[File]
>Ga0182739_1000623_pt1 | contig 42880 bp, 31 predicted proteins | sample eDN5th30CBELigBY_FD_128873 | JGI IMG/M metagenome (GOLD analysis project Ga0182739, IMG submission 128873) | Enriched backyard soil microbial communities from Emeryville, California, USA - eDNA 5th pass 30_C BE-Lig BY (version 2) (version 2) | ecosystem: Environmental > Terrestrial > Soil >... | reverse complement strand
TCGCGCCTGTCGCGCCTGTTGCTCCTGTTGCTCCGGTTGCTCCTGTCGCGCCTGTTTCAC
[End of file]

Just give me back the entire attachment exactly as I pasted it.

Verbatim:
>Ga0182739_1000623_pt1 | contig 42880 bp, 31 predicted proteins | sample eDN5th30CBELigBY_FD_128873 | JGI IMG/M metagenome (GOLD analysis project Ga0182739, IMG submission 128873) | Enriched backyard soil microbial communities from Emeryville, California, USA - eDNA 5th pass 30_C BE-Lig BY (version 2) (version 2) | ecosystem: Environmental > Terrestrial > Soil >... | reverse complement strand
TCGCGCCTGTCGCGCCTGTTGCTCCTGTTGCTCCGGTTGCTCCTGTCGCGCCTGTTTCAC